Long Bay Hypoxia Working Group
In 2004, anglers were startled by unusually large catches of flounder in the waters off the Myrtle Beach area, which oceanographers call Long Bay, in the northern coastal ocean of South Carolina. The problem with this flounder “jubilee” was that low-oxygen levels in the water had created a “dead zone” that drove fish toward the shoreline. What caused this low-oxygen—or hypoxic—event in the first place?
“The 2004 hypoxia event was a surprise,” said Denise Sanger, then assistant director for research and planning with the S.C. Sea Grant Consortium. “We had not seen this kind of oceanographic dead zone in South Carolina before.”
About the Project
South Carolina resource managers and scientists, including Sanger, assembled a Long Bay Working Group to collaborate on research efforts and understand the causes of the hypoxic event.
In a series of research projects sponsored by the S.C. Sea Grant Consortium, S.C. Department of Health and Environmental Control-Office of Ocean and Coastal Resource Management , and S.C. Department of Natural Resources , scientists studied physical, biological, chemical, and geological coastal-ocean processes in Long Bay.
It seemed that a series of oceanographic conditions in Long Bay (oscillatory wind stress, upwelling, and hot summer weather) in 2004 stratified the water column near the coast, causing the flounder jubilee. Cold water along the ocean bottom was not mixing with warmer surface water, reducing oxygen levels. These conditions, plus the contribution of nutrients in stormwater runoff and groundwater discharge, apparently led to low-oxygen events in Long Bay.
“We have learned a great deal about the Long Bay system,” said Sanger. “In recent years, we have not observed another long-term hypoxic event like the one in 2004. But periodically we are seeing additional low dissolved-oxygen conditions in this environment, and that’s unusual. The levels observed are similar to low dissolved-oxygen that we observe in the naturally stressful, small estuarine headwater creeks. Now we’re finding these conditions in Long Bay just beyond the surf zone, despite strong currents and waves.”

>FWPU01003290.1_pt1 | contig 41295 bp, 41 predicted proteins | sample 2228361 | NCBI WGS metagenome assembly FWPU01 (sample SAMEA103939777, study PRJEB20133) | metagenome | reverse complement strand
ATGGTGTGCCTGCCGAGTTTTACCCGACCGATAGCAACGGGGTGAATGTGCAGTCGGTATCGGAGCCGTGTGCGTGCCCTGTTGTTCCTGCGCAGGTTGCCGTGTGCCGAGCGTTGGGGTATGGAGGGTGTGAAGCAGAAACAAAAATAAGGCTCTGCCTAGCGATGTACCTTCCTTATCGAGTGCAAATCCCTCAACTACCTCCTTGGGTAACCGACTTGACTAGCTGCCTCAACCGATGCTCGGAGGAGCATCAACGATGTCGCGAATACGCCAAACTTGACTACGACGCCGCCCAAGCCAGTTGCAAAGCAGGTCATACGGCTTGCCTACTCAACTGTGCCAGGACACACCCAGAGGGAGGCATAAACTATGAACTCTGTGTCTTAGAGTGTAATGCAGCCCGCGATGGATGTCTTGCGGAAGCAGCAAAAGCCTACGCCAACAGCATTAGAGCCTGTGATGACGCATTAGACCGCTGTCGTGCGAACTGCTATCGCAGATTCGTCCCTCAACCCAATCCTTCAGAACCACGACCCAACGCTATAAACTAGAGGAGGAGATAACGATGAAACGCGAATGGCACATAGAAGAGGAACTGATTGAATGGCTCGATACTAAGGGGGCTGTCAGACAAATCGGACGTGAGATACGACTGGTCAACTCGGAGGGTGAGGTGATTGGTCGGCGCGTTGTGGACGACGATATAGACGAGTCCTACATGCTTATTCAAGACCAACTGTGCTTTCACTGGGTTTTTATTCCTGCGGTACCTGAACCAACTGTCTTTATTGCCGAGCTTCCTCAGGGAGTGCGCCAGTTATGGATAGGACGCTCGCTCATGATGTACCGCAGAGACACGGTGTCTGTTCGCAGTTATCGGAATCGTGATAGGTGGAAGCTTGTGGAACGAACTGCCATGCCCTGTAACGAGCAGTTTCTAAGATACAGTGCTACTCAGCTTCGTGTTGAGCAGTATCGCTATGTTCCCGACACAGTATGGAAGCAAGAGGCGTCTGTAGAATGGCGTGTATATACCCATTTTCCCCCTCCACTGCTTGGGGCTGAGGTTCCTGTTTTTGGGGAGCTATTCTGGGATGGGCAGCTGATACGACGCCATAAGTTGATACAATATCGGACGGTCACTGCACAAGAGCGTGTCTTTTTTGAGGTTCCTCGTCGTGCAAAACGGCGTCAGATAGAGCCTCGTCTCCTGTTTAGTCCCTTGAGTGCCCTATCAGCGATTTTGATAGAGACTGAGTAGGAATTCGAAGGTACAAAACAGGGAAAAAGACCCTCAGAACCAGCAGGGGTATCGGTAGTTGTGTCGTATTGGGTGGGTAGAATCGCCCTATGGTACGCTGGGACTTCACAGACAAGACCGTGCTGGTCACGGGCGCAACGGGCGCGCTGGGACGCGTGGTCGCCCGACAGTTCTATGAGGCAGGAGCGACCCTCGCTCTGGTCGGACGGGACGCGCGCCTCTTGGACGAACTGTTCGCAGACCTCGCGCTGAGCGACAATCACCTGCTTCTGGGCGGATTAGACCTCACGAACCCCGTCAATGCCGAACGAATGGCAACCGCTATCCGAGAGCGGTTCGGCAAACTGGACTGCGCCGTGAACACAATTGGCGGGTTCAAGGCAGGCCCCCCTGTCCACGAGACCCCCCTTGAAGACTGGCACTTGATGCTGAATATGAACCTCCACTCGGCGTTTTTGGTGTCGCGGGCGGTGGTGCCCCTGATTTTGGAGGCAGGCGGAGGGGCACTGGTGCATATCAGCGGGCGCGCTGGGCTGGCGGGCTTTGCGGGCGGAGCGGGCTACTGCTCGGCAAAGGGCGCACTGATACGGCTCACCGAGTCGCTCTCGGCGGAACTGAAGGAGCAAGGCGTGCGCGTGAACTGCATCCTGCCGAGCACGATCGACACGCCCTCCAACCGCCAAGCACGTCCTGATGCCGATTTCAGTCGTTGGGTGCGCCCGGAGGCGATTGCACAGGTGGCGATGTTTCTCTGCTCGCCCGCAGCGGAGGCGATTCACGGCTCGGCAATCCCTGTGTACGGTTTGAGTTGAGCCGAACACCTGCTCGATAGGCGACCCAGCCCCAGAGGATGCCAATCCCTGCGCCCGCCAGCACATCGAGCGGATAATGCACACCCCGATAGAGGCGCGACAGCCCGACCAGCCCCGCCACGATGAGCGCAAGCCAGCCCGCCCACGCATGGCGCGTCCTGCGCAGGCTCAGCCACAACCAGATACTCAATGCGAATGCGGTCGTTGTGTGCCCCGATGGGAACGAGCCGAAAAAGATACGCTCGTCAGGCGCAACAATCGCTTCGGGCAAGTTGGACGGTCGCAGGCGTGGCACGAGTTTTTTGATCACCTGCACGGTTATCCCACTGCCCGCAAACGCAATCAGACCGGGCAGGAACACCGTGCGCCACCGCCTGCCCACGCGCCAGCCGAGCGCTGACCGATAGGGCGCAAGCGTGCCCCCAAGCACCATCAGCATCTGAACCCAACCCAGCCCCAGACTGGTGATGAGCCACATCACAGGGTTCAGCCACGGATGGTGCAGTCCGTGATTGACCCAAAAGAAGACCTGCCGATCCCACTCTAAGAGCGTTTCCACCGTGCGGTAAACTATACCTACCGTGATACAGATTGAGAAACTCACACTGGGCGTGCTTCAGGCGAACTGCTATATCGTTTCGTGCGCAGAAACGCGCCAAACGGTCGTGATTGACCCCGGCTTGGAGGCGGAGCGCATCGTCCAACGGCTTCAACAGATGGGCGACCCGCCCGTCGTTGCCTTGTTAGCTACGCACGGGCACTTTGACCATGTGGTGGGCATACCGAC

Goals of the Research
The goal of the S.C. Sea Grant Consortium research effort was to develop tools for future use in forecasting hypoxic events in Long Bay. The research results will be of interest to coastal and fishery managers and local communities.
Consortium researcher George Voulgaris of the University of South Carolina (USC) developed a high-resolution numerical circulation model for Long Bay. The model is being used to identify the physical scenarios under which low-oxygen events can occur.
In a related study, Eric Koepfler and his colleagues at Coastal Carolina University (CCU) and USC evaluated the potential and relative roles of marine and terrestrial factors that can affect oxygen levels in Long Bay.
The two studies helped provide insights into threshold conditions of future hypoxic events. And they made it possible to identify relative significance of oceanic conditions and human-made sources of nutrients. This information was been identified as critically important by the state’s coastal-zone management program, which funded the first years of these studies.
Richard Viso of CCU and a student pump up groundwater from a beachfront area, measuring parameters such as dissolved oxygen and nutrients. Photo: S.C. Sea Grant Consortium.
The REMUS AUV was deployed in near-shore waters to collect dissolved oxygen (DO), current speed and direction, temperature, and salinity. Photo: S.C. Sea Grant Consortium.
Richard Viso of CCU conducted research to identify groundwater seep locations along the shelf waters of Long Bay. The information will enable researchers to conduct fieldwork to quantify submarine groundwater discharge, and the contribution of that discharge to water-quality issues, a valuable component to understanding the nutrient fluxes and pollutant transport.
These research projects fostered additional efforts, including research by Viso to evaluate the contribution of groundwater discharge to water-quality issues and two pilot studies using autonomous underwater vehicles (AUVs) to validate and expand the findings of Voulgaris and Koepfler.
In addition, the S.C. Department of Natural Resources funded a study by Susan Libes of CCU to monitor the surface and bottom dissolved-oxygen levels, among other parameters, at Apache Pier on the Grand Strand. This information is providing continuous measurements of the conditions in the area, which researchers have not had in the past.